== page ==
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Pest Control/Wasps in winter in the home


Good Day,

Everything I've read tells me that the wasps all die in the winter, with only the queen wintering over until spring. That does't seem to be the case.
In the second bedroom of my two story home wasps have been crawling out of somewhere and then laying down to die on the floor. I used to get one a day. I used a powder insecticide to fill gaps in and also caulked around the windows (inside of house). I hadn't seem them for a while, but now in the middle of January 6 more have crawled out of hiding and dropped dead on the floor.
That is my 2 year old son's room. I have moved him into my room for the time being until I can effectively kill the colony and seal the room.
Why are there so many wasps? They can't all be queens, can they?
I live in Canada, and for the past several weeks the outdoor temperature has been in the -30 Centigrade. Very cold.
I'm a single working mom, so I can't really afford to call in professionals, but I will if I have to because it's for the safety of my son.
Thanks in advance for any advice you can provide.

Hello Daphne,

There are many sub-species of wasps and hornets, some of which do winter over and continue on the following spring. Collect a sample and have someone look at it. A dead one is fine, then put it in some rubbing alcohol to keep it from drying out. Most professionals will identify a sample at no cost or you can utilize a local university, college or the like. You would want to find someone who is a entomologist if you need to go the latter route.

Don't use anymore powder...especially if you have concerns for your son. It is good you sealed up the areas where you put the powder. But keep in mind powders of any kind....natural or man-made can be inhaled or transmigrated to another place. If there are additional cracks they are coming in through...simply seal them up, don't use any insecticide. If they have a nest in the wall or attic space...they will have a entrance/exit hole somewhere outside. Do not seal that up as they need a way out when the weather warms up. This area would be where a professional would need to access and use the activity of the insects to deal with this situation.

For the safety of your son....I would suggest having a professional handle this, possibly in the spring when outside activity is present (if it happens at all). Having someone do this for you if it is a viable nest still in the spring is far safer than you handling materials yourself.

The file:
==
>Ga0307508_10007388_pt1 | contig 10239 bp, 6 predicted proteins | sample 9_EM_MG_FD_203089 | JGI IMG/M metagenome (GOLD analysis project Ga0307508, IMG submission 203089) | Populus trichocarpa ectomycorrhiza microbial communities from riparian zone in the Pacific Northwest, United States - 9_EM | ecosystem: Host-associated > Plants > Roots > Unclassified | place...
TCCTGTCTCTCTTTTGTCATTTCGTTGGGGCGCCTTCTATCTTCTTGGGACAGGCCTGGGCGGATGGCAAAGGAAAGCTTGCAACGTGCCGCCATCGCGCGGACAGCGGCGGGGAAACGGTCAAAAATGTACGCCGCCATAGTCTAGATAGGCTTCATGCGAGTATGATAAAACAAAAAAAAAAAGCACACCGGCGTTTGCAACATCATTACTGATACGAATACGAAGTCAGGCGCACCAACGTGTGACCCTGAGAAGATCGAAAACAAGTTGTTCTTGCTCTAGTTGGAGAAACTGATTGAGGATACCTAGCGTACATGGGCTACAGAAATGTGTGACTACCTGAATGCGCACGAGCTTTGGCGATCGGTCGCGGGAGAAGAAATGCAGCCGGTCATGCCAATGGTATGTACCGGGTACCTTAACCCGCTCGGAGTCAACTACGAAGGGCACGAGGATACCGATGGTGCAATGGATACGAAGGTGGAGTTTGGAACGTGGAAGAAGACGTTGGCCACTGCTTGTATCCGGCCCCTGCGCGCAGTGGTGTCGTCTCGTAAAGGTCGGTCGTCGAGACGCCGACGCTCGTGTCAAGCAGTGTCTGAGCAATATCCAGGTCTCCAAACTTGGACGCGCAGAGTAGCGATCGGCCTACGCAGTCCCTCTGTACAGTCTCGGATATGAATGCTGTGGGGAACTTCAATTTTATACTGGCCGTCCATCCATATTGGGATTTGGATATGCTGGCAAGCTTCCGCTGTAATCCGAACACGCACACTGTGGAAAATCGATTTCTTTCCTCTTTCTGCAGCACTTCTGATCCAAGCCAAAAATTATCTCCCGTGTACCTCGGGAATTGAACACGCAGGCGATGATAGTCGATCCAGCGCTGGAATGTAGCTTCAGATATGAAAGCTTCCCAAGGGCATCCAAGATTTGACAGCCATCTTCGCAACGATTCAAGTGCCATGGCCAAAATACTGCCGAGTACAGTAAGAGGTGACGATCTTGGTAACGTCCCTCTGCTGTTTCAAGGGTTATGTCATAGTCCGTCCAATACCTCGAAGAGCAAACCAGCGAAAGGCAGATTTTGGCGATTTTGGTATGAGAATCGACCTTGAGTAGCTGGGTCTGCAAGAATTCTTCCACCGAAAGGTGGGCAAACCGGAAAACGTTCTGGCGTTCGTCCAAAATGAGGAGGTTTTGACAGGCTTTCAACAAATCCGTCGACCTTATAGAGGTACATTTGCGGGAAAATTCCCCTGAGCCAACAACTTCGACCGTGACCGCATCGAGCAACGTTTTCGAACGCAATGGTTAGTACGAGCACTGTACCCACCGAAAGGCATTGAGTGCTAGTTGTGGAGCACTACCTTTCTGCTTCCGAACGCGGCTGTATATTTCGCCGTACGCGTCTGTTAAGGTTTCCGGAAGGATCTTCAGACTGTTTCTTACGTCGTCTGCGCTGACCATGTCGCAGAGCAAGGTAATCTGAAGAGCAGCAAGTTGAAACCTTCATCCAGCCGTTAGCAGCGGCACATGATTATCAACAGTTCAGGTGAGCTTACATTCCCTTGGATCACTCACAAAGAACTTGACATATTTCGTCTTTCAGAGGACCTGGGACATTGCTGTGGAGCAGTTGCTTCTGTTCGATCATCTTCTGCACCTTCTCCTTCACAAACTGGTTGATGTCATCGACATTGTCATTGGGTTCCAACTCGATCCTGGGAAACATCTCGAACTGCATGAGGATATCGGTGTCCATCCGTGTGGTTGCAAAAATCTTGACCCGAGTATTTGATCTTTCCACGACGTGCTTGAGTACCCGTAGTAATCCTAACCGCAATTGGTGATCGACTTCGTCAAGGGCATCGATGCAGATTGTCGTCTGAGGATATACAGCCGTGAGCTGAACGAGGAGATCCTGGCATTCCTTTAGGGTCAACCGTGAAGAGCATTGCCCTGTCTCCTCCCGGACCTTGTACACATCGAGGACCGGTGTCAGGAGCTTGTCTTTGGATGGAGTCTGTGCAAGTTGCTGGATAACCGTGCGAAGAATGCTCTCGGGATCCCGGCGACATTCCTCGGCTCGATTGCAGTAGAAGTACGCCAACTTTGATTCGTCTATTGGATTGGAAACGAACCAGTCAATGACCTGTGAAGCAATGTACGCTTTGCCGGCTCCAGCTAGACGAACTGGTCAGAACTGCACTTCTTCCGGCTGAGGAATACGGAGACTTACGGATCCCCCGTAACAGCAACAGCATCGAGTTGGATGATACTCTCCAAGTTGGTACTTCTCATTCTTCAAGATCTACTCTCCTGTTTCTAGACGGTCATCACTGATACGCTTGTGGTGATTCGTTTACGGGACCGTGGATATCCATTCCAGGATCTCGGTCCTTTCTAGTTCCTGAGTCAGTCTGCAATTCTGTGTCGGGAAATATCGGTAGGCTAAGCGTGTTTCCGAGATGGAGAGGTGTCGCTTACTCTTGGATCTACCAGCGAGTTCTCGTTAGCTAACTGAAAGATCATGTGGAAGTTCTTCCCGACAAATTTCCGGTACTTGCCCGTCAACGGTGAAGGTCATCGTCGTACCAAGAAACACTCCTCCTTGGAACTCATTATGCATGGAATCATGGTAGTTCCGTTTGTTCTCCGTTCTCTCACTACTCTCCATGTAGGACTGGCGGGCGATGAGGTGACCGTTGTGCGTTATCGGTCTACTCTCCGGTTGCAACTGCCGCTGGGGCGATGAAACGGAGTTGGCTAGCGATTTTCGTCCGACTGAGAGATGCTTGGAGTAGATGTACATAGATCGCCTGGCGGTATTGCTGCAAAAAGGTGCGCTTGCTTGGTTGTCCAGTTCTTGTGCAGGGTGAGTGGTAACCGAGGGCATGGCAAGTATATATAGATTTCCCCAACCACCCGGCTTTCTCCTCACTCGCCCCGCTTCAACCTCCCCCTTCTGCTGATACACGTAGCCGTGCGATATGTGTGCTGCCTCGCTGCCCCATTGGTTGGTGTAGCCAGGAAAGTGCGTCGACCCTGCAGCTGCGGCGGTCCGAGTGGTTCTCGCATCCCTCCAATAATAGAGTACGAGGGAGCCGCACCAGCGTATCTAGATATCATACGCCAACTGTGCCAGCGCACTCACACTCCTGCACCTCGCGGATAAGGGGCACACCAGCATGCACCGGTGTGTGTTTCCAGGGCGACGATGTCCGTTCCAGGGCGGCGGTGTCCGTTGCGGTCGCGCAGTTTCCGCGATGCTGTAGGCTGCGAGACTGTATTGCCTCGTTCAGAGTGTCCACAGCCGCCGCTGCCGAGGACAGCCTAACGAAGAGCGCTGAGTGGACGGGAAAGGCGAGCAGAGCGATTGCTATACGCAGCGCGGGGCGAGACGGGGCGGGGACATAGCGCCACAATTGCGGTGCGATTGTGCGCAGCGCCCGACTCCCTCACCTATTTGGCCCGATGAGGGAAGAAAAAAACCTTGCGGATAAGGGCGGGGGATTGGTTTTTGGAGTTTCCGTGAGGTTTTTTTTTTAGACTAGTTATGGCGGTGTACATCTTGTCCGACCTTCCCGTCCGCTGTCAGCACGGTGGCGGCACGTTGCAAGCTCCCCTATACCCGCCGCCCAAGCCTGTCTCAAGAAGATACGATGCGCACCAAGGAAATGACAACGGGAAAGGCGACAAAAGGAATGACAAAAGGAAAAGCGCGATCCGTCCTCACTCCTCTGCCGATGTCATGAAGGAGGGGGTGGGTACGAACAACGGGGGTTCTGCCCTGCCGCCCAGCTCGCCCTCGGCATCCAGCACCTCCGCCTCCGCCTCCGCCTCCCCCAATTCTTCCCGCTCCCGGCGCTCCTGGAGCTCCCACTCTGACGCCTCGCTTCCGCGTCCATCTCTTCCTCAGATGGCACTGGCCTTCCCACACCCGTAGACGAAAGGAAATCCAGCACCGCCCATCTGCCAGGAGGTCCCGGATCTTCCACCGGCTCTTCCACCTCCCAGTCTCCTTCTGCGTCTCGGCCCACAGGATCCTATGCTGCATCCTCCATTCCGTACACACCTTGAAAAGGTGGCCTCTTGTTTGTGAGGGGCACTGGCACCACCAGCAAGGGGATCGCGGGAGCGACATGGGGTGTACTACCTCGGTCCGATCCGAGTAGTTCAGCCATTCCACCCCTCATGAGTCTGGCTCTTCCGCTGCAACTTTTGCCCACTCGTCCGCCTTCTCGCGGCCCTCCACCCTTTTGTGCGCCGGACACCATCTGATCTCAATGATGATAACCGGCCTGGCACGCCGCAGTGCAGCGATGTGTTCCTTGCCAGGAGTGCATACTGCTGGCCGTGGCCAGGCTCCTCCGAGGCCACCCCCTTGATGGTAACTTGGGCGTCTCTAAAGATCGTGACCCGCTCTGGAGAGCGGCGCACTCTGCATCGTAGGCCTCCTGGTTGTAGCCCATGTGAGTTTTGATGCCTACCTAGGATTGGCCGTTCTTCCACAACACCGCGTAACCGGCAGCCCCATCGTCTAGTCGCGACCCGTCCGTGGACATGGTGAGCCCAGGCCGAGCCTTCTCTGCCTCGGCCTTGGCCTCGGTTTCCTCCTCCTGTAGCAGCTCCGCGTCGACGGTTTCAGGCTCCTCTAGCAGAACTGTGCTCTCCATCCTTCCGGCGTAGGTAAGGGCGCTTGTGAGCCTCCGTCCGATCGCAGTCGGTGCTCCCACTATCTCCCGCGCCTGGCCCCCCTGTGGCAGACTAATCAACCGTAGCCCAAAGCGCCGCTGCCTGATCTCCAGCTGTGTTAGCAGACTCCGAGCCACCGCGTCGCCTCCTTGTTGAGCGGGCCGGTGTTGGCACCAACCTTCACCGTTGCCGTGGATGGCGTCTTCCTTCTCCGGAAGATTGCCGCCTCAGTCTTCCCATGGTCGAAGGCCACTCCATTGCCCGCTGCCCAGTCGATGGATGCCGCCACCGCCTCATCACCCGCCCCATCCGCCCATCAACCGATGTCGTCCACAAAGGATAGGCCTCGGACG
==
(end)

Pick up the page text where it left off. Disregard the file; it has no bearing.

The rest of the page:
Any further questions please don't hesitate to contact me.

Rene' Kesecker
Good Earth Pest Company
Corvallis Oregon

Pest Control

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Rene Kesecker


I can thoughtfully and truthfully answer any questions that deal with insects or rodents that are entering or around structure, especially those found in the Northwest. Our company specializes in low impact pest management.


I have been involved in the pest management industry since 1981. My husband and I own The Good Earth Pest Company, which provides service to homes and businesses throughout the mid Willamette Valley. We are a second generation pest management firm. I served as the first woman president of the Oregon Pest Control Association and currently serve on the Professional Women in Pest Management council for the National Pest Management Association. Good Earth was the first company based in Oregon to be certified Quality Pro by the National Pest Management Association, meaning we have met of exceeded the high standards set by our industry leaders.

I am currently the Chairperson for both the Legislative and Scholarship committees for the Oregon Pest Control Association and a Member of National Pest Management Association where I serve on the Board of Directors and Professional Women in Pest Management Committee. We are Certified Quality Pro by the National Pest Management Association. Our company is a member in good standing of both Oregonians for Food and Shelter and Associated Pest Management.

I have assisted in the annual reviews and co-authored the Structural and Occasional Invader chapters of the Northwest Pest Management Guide, published by Oregon State University. I have assisted in the production of the Oregon Pest Control Association, Intergrated Pest Management Technician Training Manual, this publication is still in progress. My articles on pest management have been published in local newspapers such as Gazzette Times, Albany Democrat Herald and Itemizer Observer.

My formal training in the pest management field has come from years of experience and continuing education provided throughout the years by our state association, national association and leaders in our industry. Although I now manage our office I once worked in the field performing repairs, termite treatments and general pest control. I am still a certified applicator in the state of Oregon and activly partitipate in continuing education.

Awards and Honors
Certified Quality Pro by the National Pest Management Association. Our entire staff is held to the highest of standards having met or excedded benchmarks in areas such as enviromental stewardship, background checks on all empolyees, Safety and having drug free employees to name a few.

Past/Present Clients
We currently manage many large condo complexes and provede pest management for a large firm that manages homes for the disabled. This requires highly trained technicians and office staff that can handle any situation human or pest related.

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